Many homes in South Florida are owned by residents of Canada, the United Kingdom, Europe or the Caribbean Islands. When these owners who hold title in their own names go to sell they often run afoul of a federal law known as the Foreign Investment in Real Property Tax Act, commonly known as FIRPTA. FIRPTA is designed to prevent foreign owners from selling property in the United States and taking their profit home, outside the jurisdiction of the Internal Revenue Service to collect the tax on the gain that is due on the sale.
FIRPTA works by requiring the buyer (known as the transferee) to withhold ten (10%) percent of the sales price from the seller’s (known as the transferor) proceeds. For example, of the home being sold by a Canadian with a sales price of $500,000.00 the transferee is required to withhold $50,000.00 from the proceeds and remit same to the Internal Revenue Service within twenty days of closing. To add real teeth to the law, any realtor or title company involved must also see that the money is remitted or face penalties along with the transferee.
The biggest issue with FIRPTA in the current world is the requirement of payment of withholding even if the seller has an obvious loss. For example, if the seller in the transaction described purchased the property in 2004 for $750,000.00, they would have a loss of $250,000.00 and no tax on the sale would generally be due. Even though they have the loss, they will have to have the money withheld, and the only way to get the money back is to either apply for a withholding certificate or wait until the next year and file a 1040NR showing the loss (which will result in a refund).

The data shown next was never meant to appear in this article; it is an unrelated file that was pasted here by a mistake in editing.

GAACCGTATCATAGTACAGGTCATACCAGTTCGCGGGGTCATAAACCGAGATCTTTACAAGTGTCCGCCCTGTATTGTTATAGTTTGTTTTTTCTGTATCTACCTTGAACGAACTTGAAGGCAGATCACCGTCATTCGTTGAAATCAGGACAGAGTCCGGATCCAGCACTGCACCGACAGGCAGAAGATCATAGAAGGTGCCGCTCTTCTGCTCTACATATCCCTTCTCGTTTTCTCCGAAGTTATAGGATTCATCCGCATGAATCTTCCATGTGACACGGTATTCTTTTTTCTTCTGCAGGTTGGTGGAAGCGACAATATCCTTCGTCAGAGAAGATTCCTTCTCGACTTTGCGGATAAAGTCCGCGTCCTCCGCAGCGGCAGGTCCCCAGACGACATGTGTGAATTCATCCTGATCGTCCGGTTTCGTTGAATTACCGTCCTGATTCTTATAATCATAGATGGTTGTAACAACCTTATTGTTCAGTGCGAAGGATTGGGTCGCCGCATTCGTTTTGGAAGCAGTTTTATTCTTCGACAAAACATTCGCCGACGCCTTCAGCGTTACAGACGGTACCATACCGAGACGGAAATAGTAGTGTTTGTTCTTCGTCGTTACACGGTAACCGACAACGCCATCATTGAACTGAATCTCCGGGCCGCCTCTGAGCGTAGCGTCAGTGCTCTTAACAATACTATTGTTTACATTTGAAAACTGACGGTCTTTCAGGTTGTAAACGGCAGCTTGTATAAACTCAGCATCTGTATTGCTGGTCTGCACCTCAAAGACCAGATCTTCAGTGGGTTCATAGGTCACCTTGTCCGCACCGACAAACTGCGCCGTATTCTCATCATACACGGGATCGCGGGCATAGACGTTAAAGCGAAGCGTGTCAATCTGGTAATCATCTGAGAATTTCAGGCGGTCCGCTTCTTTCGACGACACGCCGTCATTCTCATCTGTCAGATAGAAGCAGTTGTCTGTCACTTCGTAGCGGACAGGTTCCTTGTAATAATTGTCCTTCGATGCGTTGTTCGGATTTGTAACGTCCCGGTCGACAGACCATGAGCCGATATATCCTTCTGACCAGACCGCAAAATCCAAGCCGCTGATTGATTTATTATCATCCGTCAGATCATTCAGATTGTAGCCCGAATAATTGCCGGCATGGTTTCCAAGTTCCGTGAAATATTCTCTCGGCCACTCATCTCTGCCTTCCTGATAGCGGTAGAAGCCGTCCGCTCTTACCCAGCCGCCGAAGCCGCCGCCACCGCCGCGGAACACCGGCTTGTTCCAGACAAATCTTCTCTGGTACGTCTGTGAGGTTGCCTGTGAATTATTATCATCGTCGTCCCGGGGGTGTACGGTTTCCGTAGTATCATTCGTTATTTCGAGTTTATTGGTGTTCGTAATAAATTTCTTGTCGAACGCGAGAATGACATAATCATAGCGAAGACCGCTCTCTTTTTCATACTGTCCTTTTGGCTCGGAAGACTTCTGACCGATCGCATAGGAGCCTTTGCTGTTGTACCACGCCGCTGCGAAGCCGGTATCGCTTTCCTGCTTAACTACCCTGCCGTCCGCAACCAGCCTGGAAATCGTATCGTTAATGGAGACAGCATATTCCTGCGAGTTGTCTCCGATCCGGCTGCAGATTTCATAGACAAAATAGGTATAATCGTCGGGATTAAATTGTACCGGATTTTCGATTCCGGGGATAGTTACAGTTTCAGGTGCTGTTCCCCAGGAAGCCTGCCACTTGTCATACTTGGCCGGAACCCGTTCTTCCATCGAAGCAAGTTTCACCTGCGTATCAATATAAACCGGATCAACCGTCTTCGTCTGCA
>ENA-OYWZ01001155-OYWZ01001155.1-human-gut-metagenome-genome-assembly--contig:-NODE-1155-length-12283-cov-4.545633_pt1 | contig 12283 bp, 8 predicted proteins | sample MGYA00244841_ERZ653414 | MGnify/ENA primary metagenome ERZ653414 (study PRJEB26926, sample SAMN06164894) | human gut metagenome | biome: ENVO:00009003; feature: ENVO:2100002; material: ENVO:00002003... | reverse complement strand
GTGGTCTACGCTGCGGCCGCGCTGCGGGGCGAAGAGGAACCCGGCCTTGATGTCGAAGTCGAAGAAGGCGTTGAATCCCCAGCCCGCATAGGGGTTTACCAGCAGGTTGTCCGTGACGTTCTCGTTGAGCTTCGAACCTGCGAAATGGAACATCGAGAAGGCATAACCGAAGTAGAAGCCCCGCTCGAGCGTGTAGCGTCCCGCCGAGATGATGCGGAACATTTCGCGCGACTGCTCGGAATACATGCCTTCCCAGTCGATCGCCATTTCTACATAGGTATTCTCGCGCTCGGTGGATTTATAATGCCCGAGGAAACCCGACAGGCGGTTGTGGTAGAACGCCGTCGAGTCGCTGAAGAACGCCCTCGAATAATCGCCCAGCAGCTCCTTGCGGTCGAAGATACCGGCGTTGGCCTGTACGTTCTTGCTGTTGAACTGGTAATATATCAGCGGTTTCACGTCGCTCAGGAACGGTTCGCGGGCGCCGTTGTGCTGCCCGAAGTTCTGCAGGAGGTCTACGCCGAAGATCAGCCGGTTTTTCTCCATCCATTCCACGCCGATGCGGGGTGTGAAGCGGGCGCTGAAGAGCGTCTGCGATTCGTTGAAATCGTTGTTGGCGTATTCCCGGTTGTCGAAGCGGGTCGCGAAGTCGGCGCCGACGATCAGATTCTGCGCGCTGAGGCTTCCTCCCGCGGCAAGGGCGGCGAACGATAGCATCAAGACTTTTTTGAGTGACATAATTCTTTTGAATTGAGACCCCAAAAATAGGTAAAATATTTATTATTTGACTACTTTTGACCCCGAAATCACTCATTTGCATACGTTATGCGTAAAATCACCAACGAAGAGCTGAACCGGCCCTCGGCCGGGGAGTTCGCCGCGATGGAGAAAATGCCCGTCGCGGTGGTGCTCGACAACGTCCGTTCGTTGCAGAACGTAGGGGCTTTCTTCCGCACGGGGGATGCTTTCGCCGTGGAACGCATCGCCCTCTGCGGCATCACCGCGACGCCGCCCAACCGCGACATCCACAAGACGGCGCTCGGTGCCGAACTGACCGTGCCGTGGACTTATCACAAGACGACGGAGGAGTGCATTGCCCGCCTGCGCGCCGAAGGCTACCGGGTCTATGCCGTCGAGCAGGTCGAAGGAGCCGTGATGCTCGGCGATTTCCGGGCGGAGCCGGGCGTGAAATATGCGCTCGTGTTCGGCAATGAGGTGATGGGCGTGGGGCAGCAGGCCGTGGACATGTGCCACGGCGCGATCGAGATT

Compounding this problem is the fact that many sellers are partially or wholly underwater. Typically, a $500,000.00 sale will net a seller only $460,000.00. If the seller owes more than $460,000.00, the seller will have to bring money to the closing to pay the withholding. If the sale is a short sale, the seller will have to pay 100% of the withholding to the Internal Revenue Service. This is money that many sellers simply cannot afford, resulting in more foreclosures.
There are two exemptions to the requirement for withholding. The first exemption is for residential sales under $300,000.00. This exemption is conditioned upon the buyer purchasing the home or a member of their family must have definite plans to reside at the property for at least fifty percent of the number of days the home is used by any person during each of the first two annual periods following the date of sale. If the buyer will sign an affidavit to that effect, no withholding is required, even of the seller has a taxable gain on the sale. Please note that even if the exemption is met, the seller is still liable for the payment of any tax due on the sale.
The second exemption is the acquisition of the seller of a withholding certificate from the Internal Revenue Service setting forth the amount required to be withheld. This certificate can be applied for at any time before closing. The application is designed to show the basis for the seller in the property from the original purchase, any increases in the basis for capital improvements, and the amount being realized from the sale after subtracting costs of sale. This formula is used to show if the seller, as transferor, has any taxable gain.
If the application (with supporting documents including deeds, contracts, HUD-1 closing statements and receipts) is accepted by the Internal Revenue Service, the transferor can obtain a withholding certificate showing the amount of tax due (often zero) and if obtained before closing, no withholding is required. If filed before closing, but obtained after closing, the ten percent withholding can stay in escrow with the closing agent and then be released in whole or in part upon presentation of the withholding certificate to the closing agent.
The FIRPTA withholding is a very costly issue for many sellers. Next month I will discuss ways to avoid withholding by proper planning when purchasing Florida real estate.